Watson showed, in dramatic form, the capabilities of current computers when it (he?) defeated the two best Jeopardy!.....
Players in the world almost two years ago. If Kurzweil’s law of accelerating returns holds, Watson ought to be about twice as efficient as it was then. Further, while the Jeopardy! win was impressive, what happened behind the scenes was more impressive. Watson learned, by reading natural language texts, how to find the answer to a Jeopardy! questions in but a few seconds.
Lawyers, also, use natural language documents to figure out the answers to questions. Just as Watson is being taught to answer questions in the medical and financial contexts, it seems that Watson could likewise help lawyers in the legal context. By scouring cases (helpfully in electronic form already) Watson ought to be able to learn legal theory and discern precedent much as lawyers do already.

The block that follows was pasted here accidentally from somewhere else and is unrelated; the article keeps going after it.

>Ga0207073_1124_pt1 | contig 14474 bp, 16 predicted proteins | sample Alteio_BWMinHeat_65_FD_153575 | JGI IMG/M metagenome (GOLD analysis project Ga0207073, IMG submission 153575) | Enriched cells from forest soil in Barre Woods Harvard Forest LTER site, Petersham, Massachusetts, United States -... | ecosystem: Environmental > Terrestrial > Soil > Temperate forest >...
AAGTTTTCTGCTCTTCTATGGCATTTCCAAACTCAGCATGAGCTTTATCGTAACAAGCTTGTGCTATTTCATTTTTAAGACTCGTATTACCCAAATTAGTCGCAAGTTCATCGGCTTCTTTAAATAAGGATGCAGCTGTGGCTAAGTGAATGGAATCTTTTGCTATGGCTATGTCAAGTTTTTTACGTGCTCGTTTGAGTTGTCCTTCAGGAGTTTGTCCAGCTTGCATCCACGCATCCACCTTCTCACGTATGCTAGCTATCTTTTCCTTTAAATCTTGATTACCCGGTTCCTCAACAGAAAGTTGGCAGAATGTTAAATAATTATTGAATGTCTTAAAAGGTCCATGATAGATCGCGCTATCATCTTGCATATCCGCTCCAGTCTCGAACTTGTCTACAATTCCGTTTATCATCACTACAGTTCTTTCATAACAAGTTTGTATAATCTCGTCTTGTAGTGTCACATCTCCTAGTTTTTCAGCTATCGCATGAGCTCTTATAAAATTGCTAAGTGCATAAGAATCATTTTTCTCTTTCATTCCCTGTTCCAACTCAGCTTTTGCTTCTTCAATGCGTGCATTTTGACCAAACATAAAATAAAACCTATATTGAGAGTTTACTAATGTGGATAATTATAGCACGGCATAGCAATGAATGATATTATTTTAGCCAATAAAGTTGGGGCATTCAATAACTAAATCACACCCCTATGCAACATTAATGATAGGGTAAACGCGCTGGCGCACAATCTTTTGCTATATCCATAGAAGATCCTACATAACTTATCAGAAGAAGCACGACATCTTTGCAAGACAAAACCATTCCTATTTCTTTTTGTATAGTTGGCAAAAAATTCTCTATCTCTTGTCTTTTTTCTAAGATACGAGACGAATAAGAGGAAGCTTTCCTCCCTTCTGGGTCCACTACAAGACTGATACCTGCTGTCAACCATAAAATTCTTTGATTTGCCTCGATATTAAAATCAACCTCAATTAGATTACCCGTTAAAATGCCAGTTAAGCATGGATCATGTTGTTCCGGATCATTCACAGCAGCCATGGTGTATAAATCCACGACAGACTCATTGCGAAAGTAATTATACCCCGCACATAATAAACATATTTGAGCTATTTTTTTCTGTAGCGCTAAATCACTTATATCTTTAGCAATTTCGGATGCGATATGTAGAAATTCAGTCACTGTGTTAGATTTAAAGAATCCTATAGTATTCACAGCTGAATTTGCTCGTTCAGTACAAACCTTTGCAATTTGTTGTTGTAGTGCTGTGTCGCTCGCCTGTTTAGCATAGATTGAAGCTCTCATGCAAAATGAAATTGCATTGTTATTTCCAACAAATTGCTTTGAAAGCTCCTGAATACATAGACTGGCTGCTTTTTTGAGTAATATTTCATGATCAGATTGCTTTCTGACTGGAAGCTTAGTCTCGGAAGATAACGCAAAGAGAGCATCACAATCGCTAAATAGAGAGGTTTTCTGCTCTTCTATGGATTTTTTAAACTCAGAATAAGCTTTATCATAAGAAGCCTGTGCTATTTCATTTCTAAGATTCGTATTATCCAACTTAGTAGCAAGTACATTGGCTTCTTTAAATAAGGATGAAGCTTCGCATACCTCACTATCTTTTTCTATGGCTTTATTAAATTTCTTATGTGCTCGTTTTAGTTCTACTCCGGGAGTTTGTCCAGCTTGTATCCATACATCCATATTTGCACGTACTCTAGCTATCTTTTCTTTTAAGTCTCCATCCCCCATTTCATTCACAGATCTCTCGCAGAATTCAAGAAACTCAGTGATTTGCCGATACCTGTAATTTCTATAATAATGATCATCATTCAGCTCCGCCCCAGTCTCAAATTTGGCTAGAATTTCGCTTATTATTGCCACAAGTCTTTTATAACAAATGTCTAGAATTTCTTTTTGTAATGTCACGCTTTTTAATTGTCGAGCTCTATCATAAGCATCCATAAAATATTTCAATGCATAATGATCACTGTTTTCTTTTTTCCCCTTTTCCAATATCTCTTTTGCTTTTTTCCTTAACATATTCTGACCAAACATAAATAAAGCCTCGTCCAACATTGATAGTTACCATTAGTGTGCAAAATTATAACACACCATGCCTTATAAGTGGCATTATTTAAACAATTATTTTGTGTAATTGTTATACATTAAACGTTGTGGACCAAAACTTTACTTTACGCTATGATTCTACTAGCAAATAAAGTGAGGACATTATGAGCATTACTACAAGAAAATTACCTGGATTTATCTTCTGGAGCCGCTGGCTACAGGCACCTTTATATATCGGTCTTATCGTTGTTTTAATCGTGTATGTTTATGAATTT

When Watson is combined with other software, a truly comprehensive legal system begins to emerge. Lawyers find facts through a process called “discovery.” Among other things, discovery involves asking questions of witnesses, searching through computer systems and hard-copy file systems, and gathering expert opinions. Already e-discovery software exists that can help automate some of this process. Additionally, Watson could record client interviews and distill facts from the recordings. With access to the facts and the legal precedent, Watson could draft a brief through currently existing article writing software. With additional software, Watson can also help with negotiations.